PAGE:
Sunday, May 17, 2009

Scientists report on the future of California's water supply

San Diego News Network: Water flowing off the Sierra Nevada mountains, collecting in natural pools, stored in man-made reservoirs - it’s a refreshing picture until the water starts trickling through pipes to arid California communities, which will be one of the first regions of the world affected by global climate change, according to heavyweight scientists.

More than 65 scientists, academic leaders and policymakers from La Jolla to China and India gathered at UCSD for a three-day conference in early May to discuss the changing patterns of ice, snow and water in the Sierra Nevada mountains and Himalayan Asia that, in California, threatens to flood areas, heighten drought conditions and endanger fish stock.

The panelists issued a declaration summarizing their research in four sections: the problem, progress, conclusion and the future. The declaration will be presented at the Science and Technology in Society 2009 forum in Kyoto. “Human society and the global environment will be able to exist together, but this will only be achieved on a region by region basis as we saw at this workshop,” states the declaration. “A major failure in any one region will have serious global consequences.”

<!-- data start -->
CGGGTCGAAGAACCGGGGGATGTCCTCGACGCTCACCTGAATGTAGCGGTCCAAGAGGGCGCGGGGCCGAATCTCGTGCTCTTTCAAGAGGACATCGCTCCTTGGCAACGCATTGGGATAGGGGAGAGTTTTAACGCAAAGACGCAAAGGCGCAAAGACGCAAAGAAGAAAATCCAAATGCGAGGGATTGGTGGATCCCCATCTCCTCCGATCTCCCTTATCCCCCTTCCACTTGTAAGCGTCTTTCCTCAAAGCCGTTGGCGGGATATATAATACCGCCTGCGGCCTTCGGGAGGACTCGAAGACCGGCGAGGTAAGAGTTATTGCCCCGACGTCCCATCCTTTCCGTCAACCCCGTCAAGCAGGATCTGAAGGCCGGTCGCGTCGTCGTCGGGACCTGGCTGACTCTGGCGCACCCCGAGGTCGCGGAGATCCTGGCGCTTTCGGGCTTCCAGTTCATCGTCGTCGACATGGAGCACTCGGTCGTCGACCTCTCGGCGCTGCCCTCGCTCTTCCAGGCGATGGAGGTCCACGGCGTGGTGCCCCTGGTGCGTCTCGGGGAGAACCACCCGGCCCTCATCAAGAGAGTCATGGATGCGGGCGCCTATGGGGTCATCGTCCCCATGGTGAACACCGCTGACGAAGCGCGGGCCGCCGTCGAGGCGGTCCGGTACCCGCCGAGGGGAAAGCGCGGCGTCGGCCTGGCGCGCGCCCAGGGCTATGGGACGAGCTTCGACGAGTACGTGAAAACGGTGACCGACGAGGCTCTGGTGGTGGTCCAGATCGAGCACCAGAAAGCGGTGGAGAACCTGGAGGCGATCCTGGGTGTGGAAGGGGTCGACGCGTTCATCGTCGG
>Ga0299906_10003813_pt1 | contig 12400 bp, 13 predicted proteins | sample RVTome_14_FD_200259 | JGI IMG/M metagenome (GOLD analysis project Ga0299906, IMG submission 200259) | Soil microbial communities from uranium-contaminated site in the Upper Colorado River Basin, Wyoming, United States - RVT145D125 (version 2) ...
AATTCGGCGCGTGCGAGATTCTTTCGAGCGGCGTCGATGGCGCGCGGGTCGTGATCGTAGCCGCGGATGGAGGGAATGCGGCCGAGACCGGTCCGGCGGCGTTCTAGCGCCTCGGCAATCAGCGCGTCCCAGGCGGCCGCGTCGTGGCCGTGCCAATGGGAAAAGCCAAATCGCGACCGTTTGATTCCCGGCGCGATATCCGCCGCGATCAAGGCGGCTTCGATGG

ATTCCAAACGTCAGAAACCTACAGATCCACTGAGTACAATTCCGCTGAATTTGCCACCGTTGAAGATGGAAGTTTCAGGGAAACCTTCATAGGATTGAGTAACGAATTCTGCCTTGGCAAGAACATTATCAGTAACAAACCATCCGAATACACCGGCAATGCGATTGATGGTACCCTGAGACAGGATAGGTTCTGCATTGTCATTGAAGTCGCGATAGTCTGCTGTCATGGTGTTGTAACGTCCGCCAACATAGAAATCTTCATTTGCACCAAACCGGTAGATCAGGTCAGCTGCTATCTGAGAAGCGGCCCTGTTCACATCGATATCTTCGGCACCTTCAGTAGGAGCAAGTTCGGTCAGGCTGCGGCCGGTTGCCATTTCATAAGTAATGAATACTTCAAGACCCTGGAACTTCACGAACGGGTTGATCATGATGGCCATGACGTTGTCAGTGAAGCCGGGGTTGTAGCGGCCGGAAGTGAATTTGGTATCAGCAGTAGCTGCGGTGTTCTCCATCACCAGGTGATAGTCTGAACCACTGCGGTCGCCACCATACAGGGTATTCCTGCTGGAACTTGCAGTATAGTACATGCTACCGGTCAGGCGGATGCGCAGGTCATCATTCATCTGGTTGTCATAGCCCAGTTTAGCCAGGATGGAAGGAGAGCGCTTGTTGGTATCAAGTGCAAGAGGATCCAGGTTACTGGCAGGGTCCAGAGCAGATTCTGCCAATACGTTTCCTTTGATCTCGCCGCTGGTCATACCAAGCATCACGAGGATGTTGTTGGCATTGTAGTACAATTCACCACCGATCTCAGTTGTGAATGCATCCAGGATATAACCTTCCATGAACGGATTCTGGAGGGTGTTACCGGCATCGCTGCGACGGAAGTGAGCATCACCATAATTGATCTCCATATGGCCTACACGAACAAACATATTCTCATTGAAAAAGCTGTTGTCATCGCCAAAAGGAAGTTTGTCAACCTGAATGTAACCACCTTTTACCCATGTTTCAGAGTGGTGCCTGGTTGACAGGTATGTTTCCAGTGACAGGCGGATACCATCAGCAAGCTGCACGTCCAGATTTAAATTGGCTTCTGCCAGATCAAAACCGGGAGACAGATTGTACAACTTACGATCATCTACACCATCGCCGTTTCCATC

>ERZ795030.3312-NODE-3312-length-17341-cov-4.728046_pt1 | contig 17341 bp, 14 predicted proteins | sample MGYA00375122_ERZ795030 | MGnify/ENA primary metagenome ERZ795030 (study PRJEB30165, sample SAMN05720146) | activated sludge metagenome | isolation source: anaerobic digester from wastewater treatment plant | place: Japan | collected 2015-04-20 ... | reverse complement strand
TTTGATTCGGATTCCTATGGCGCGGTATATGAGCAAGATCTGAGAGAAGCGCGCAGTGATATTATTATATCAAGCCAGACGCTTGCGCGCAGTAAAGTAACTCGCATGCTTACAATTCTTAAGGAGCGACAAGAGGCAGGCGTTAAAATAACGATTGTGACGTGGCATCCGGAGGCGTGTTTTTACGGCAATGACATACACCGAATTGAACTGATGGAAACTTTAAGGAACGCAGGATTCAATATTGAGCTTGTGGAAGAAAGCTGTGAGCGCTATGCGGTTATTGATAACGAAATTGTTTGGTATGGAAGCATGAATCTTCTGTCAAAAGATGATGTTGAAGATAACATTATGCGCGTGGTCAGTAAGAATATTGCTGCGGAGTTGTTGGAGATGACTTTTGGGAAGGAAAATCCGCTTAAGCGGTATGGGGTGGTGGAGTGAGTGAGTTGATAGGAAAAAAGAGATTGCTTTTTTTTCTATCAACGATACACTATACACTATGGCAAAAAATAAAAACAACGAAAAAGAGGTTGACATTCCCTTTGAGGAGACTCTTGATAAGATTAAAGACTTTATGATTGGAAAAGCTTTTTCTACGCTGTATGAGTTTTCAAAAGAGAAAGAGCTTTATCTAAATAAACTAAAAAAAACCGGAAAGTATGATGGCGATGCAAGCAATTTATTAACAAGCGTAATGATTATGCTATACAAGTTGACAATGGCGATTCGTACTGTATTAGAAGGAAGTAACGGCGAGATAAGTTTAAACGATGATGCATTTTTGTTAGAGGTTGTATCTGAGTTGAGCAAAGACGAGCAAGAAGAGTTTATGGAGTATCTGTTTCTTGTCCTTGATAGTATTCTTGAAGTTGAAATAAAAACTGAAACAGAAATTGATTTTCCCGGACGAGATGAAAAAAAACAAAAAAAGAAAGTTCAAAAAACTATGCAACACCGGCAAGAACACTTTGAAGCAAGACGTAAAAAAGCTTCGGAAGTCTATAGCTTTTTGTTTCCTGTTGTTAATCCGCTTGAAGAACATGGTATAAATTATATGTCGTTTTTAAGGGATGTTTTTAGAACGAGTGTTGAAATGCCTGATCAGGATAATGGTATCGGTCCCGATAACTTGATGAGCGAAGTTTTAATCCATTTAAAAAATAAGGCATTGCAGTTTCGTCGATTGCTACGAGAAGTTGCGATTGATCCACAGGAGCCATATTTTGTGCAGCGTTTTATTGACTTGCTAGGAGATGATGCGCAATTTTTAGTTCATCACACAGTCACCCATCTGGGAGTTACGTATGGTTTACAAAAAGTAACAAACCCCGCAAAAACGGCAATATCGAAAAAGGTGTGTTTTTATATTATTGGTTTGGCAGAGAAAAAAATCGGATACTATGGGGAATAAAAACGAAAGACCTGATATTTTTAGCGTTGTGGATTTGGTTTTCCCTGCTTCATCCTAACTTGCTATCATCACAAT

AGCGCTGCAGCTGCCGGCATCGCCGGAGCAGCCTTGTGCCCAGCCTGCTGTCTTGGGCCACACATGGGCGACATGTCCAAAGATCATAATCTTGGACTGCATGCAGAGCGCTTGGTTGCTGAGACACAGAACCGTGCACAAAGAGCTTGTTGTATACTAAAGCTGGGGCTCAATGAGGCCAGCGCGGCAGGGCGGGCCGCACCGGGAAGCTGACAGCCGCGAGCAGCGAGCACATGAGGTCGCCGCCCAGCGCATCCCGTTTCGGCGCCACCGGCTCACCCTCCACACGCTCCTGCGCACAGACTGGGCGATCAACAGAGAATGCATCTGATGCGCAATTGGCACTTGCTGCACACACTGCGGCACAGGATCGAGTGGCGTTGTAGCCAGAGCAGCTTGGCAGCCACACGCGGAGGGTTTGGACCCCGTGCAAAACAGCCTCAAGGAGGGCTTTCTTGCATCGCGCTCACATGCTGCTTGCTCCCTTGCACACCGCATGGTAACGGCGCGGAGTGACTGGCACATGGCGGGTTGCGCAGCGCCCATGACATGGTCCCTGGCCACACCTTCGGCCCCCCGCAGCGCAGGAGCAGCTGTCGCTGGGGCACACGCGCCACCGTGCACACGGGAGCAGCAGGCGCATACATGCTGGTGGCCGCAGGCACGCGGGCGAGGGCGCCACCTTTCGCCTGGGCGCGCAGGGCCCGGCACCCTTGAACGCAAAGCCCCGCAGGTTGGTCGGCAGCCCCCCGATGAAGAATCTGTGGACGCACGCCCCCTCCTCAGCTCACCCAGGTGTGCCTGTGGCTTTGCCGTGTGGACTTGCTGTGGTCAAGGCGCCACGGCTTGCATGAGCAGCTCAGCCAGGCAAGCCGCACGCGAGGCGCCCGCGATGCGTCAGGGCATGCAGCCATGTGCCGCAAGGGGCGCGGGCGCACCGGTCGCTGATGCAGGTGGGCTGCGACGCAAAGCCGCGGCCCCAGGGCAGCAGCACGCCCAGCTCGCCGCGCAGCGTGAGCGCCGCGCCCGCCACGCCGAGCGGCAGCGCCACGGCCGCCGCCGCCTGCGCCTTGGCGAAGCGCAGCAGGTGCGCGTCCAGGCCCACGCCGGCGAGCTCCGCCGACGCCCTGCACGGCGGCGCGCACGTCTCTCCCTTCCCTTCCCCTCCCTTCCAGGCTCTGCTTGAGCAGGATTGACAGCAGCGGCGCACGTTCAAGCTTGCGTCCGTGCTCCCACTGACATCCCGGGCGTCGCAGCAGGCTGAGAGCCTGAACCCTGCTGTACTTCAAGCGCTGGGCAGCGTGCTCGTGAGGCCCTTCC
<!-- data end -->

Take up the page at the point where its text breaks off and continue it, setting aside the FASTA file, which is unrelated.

Climate change has disrupted weather patterns that affect water supplies; the evidence is clear in the first page of the three-page declaration under “problem:” “California is facing a serious drought. The Sierra Nevada snowpack, a vital summer water source already in decline, will be reduced by 40-90 percent by the end of this century. The Colorado River sometimes fails to reach the sea, as do many major rivers in China, including the Yellow River,” continued the declaration’s prognosis.

…The declaration concludes with the root of the problem: “Variations in precipitation and the melting of the ice and snow are caused by global temperature rise. Regionally, this is strongly affected by the influences of air pollution and dust on solar radiation, and changing weather patterns, such as the observed weakening and erratic timing of the monsoon.”….

Snow at the lake in Whyskytown Nation Recreation Area, California, National Park Service

No comments: